Wellington's mayor is yet to take a stance on the Government's three waters reform plan, prompting criticism from his colleagues that he is at odds with his own taskforce on the matter.
The Government has announced a proposal to move the ownership and management of water infrastructure from local councils and into the hands of four water services agencies, split regionally.
On Tuesday Foster told the Herald the council was already stepping up to the challenge and could probably get on top of it without change.
"The question is what does it mean for other parts of the country", he said.
But the council's Infrastructure Committee deputy chairwoman Jenny Condie said they definitely needed help and could not do it without change.
"What we've invested is the tip of the iceberg", she said.
While Foster is overall supportive of the need to make change, he has questions about what the Government has put on the table.
He has raised concerns about scale efficiency savings, whether every community needs to be upgraded to an A-grade system, and the lack of local control in the new entities.
Condie said Foster's comments were disappointing and inconsistent with the position of the mayor's own taskforce into three water issues.
At the beginning of 2020 Wellington City Council went into damage control over a crisis of bursting pipes and launched a mayoral taskforce into three waters.
The taskforce's final report concluded Wellington's approach to water was not working.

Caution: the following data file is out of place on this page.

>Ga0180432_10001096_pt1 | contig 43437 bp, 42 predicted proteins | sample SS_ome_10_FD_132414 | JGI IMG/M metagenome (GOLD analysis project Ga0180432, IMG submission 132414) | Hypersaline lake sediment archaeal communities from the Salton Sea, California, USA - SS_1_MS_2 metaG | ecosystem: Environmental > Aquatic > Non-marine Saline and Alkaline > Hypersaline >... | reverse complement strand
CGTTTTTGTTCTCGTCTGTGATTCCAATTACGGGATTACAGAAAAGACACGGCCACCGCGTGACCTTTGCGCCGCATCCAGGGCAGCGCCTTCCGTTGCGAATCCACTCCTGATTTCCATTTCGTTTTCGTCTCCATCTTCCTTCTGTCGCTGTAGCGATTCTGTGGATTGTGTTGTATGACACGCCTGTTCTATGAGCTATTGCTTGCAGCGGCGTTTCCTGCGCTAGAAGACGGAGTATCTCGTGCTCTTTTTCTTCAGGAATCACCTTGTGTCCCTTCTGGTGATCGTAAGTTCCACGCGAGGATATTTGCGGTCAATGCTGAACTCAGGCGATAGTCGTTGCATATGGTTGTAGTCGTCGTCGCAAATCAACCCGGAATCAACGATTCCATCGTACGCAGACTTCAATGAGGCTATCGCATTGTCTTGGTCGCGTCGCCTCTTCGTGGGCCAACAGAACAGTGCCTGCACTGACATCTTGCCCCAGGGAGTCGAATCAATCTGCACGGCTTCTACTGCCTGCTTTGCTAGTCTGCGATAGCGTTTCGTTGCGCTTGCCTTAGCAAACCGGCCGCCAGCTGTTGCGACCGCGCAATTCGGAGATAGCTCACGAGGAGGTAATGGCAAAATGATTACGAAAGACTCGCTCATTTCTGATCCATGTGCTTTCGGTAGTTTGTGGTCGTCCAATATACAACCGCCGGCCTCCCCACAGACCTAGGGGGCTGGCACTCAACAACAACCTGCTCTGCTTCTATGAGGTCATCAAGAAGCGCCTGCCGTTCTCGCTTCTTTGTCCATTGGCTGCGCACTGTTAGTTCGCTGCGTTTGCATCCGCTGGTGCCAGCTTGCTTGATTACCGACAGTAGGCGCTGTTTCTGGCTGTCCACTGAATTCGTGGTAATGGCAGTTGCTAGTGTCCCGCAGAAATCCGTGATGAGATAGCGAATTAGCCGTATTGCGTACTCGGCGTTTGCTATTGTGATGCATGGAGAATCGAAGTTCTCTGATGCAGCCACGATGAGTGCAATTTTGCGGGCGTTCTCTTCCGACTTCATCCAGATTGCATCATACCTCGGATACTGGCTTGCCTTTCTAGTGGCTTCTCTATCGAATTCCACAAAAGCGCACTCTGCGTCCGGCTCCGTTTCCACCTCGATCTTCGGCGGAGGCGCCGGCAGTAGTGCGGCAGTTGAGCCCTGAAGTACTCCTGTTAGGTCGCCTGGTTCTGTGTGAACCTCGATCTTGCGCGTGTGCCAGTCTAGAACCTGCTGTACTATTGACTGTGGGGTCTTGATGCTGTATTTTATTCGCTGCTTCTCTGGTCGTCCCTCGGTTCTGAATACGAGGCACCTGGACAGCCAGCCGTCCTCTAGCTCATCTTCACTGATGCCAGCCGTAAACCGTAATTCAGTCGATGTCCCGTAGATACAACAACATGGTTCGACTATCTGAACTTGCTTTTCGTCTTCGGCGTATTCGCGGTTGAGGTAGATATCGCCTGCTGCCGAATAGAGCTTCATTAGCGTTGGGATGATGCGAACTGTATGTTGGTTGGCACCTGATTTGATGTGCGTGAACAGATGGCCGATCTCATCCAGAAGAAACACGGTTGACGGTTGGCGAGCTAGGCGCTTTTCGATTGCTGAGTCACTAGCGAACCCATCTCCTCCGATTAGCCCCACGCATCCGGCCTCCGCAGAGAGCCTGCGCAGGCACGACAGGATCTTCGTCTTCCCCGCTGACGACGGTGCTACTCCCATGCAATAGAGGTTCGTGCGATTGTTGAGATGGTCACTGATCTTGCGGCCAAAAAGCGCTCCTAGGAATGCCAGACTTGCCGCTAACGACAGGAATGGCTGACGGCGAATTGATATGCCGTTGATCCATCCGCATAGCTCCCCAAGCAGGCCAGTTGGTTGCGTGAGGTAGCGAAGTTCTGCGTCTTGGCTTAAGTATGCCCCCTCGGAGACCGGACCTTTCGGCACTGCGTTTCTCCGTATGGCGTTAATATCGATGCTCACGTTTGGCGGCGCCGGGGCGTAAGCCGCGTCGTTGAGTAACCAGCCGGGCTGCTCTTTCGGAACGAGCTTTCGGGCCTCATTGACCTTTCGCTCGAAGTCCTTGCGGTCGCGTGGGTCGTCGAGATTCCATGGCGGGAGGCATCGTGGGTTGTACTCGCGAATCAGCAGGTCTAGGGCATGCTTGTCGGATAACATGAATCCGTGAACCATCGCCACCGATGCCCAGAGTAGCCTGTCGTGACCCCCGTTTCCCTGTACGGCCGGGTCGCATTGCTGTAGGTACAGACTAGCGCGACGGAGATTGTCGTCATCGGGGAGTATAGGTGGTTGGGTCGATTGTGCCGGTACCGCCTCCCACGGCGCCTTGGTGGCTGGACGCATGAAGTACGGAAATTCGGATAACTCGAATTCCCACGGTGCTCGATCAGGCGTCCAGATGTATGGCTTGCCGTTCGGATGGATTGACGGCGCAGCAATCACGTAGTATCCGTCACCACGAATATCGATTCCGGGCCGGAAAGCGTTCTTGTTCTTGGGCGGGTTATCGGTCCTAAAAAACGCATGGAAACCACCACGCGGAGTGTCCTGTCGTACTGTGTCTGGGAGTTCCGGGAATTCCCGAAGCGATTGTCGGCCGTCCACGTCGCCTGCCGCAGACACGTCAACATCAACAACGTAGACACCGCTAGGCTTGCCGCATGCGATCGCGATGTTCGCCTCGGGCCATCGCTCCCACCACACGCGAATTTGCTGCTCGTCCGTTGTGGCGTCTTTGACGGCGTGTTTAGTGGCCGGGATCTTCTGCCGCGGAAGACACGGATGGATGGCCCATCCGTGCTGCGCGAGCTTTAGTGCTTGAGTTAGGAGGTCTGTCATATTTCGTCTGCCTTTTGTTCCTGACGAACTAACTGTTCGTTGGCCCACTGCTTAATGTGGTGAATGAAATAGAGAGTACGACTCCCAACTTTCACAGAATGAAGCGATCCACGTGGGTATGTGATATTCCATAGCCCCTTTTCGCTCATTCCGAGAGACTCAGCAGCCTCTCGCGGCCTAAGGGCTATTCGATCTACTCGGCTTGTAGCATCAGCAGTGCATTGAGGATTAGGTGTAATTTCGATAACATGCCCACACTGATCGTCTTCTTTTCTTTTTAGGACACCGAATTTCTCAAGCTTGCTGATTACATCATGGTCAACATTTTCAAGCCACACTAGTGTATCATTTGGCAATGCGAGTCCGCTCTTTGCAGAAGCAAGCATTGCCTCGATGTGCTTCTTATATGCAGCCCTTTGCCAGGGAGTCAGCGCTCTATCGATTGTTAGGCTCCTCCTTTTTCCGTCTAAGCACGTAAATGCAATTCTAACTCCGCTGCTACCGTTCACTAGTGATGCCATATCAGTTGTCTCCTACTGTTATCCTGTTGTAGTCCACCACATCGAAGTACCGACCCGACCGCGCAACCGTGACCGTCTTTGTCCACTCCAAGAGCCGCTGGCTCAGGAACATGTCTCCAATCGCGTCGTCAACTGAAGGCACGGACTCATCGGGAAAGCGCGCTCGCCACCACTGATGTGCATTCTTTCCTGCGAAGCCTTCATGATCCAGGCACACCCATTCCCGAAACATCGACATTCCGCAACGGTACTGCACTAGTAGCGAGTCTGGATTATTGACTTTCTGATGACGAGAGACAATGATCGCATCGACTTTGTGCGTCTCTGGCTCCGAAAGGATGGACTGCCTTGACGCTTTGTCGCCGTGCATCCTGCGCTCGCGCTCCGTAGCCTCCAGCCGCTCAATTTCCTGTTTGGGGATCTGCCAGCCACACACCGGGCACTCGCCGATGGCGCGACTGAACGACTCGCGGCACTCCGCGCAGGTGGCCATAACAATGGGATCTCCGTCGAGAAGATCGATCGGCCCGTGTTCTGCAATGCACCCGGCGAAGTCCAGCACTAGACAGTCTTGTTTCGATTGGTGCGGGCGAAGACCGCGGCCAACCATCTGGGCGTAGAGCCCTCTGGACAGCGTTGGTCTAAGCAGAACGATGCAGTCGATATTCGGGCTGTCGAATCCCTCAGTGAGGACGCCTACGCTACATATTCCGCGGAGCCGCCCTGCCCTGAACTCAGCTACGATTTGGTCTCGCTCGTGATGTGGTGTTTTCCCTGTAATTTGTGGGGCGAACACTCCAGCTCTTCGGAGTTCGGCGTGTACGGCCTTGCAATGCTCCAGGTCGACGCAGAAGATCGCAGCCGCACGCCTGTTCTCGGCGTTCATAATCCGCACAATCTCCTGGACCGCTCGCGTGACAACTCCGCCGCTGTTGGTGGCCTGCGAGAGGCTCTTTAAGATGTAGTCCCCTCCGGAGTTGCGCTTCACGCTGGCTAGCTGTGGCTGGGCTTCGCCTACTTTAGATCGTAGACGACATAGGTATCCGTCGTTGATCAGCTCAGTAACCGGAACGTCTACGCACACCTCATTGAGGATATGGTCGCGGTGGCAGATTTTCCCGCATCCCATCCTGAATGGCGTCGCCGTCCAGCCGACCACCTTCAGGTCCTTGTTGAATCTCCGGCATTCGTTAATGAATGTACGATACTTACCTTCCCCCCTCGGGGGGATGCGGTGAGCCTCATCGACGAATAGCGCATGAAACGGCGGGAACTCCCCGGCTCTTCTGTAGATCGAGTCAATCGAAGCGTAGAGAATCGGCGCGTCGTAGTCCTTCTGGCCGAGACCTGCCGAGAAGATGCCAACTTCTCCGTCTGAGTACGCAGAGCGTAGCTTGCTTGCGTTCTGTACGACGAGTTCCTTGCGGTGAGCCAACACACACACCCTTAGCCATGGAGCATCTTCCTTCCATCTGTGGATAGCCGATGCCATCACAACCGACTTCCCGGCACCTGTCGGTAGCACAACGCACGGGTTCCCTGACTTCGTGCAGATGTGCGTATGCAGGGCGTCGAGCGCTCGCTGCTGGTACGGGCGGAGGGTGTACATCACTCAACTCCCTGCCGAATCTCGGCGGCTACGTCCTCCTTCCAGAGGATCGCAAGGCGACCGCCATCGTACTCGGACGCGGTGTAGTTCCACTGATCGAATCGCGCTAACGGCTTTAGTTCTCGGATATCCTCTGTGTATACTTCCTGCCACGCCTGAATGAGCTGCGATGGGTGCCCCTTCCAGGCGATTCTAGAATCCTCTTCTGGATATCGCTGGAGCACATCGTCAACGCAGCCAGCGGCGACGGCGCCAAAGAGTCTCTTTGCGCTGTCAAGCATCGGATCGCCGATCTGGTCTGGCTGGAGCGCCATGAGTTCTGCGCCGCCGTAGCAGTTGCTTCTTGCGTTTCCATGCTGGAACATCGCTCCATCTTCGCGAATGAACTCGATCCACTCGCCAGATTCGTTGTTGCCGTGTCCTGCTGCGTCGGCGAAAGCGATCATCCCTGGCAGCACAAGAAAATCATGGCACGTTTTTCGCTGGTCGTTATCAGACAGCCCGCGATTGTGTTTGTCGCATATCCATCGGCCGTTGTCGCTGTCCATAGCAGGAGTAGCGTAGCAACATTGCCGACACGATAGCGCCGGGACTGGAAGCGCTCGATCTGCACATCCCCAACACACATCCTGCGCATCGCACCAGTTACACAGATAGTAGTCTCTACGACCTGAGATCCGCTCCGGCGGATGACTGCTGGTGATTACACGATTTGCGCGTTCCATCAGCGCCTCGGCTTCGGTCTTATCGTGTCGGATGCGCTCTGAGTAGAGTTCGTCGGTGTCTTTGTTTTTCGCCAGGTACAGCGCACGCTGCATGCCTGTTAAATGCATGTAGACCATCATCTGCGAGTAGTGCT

The council agreed to its findings, which included actively participating in the Government's national water reform agenda.
Councillors also agreed to commit to the concept of an independent, publicly-owned, not-for-profit, water management and asset-owning entity governed and operated under a statement of intent from shareholding councils.
Condie said the substance of the Government's reforms were entirely consistent with where the taskforce landed.
Foster said there has been a lot of new information made available since the taskforce last considered the matter and he needed time to digest it.
Council Infrastructure Committee chairman Sean Rush said the mayor's focus has been on the spatial plan and the ten-year budget, whereas he has been "living and breathing" three waters.
"Aggregating and centralising expertise among four economic units make sense. At that very high level I'm supportive of it."
Rush said he had encouraged the mayor to openly support the reforms given Christchurch mayor Lianne Dalziel is finding it difficult to see a compelling case for change and Auckland mayor Phil Goff is refusing to buy in.
But Rush said he was not surprised Foster wanted to go over the detail.
Wellington Water, which currently looks after the city's three waters, has an aggressive capital programme ahead of it and needs all the resources the company currently has and more, he said.
Rush said he doesn't have any time for navel-gazing, parochialism, or political games.
"I just think that we need to get on with this and embrace it.
"If you're part of a takeover, you want to be the guys running it and steering it, not the guys who are having it done to you."